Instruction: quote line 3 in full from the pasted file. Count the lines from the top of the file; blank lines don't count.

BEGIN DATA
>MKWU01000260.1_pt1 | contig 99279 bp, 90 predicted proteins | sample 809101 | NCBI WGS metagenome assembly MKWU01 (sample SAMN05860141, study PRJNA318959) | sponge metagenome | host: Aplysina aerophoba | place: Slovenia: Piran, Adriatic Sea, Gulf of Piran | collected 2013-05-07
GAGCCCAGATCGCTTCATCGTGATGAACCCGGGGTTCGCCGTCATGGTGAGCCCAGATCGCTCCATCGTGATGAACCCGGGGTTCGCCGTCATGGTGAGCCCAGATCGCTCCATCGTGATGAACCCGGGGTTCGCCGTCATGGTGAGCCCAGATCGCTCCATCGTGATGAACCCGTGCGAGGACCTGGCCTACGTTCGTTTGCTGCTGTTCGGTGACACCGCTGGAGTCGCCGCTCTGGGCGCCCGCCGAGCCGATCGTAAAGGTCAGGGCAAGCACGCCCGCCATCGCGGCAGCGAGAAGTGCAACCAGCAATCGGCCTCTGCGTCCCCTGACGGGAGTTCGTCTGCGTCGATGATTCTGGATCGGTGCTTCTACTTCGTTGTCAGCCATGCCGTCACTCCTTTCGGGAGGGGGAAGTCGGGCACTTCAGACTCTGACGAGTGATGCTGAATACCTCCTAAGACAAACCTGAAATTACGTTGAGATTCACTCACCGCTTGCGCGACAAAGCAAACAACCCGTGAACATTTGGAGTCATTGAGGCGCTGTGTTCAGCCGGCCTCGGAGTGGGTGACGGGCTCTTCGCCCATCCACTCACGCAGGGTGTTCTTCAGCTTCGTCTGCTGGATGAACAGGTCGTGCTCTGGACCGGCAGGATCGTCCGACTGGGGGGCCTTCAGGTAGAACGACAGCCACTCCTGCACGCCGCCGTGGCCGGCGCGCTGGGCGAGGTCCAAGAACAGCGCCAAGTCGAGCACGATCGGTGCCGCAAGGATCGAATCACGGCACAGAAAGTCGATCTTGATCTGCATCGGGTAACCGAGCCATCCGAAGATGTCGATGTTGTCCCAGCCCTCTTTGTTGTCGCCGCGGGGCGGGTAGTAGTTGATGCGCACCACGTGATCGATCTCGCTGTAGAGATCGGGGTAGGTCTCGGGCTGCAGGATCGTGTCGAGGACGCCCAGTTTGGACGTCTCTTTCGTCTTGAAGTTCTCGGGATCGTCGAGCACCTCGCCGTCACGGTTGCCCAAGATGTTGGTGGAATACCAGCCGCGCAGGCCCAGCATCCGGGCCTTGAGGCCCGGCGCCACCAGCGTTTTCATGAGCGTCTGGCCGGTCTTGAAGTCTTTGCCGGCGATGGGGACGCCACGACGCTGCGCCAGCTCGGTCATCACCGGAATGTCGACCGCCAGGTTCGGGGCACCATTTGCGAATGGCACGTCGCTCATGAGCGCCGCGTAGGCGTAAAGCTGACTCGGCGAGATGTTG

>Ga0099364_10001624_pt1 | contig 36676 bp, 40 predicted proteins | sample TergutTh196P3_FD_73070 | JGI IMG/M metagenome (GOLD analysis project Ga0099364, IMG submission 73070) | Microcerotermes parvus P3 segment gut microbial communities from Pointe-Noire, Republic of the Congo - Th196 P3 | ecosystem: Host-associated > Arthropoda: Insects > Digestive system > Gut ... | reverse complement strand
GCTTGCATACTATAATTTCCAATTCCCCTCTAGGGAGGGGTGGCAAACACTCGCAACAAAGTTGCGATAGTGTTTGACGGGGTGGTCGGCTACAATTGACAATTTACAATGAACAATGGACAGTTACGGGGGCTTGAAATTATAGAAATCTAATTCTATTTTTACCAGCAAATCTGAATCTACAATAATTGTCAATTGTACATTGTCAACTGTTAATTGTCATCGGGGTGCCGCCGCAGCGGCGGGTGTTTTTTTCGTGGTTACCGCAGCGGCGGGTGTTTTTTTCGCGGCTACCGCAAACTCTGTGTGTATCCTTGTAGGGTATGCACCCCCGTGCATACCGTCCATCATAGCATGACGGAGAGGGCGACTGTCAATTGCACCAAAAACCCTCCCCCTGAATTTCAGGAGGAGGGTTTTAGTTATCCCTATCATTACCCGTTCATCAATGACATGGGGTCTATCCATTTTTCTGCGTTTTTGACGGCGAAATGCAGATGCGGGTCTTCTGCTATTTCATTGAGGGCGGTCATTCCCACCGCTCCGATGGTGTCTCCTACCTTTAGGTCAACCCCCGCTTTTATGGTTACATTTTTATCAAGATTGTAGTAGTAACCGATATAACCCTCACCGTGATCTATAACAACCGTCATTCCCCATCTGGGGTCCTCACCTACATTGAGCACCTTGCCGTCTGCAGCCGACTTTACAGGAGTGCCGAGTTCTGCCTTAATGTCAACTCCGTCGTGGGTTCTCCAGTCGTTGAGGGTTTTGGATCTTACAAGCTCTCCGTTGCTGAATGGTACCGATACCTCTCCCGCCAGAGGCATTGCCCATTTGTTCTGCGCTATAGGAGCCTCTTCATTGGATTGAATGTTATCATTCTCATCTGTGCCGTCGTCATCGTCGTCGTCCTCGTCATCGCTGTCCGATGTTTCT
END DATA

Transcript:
>Ga0099364_10001624_pt1 | contig 36676 bp, 40 predicted proteins | sample TergutTh196P3_FD_73070 | JGI IMG/M metagenome (GOLD analysis project Ga0099364, IMG submission 73070) | Microcerotermes parvus P3 segment gut microbial communities from Pointe-Noire, Republic of the Congo - Th196 P3 | ecosystem: Host-associated > Arthropoda: Insects > Digestive system > Gut ... | reverse complement strand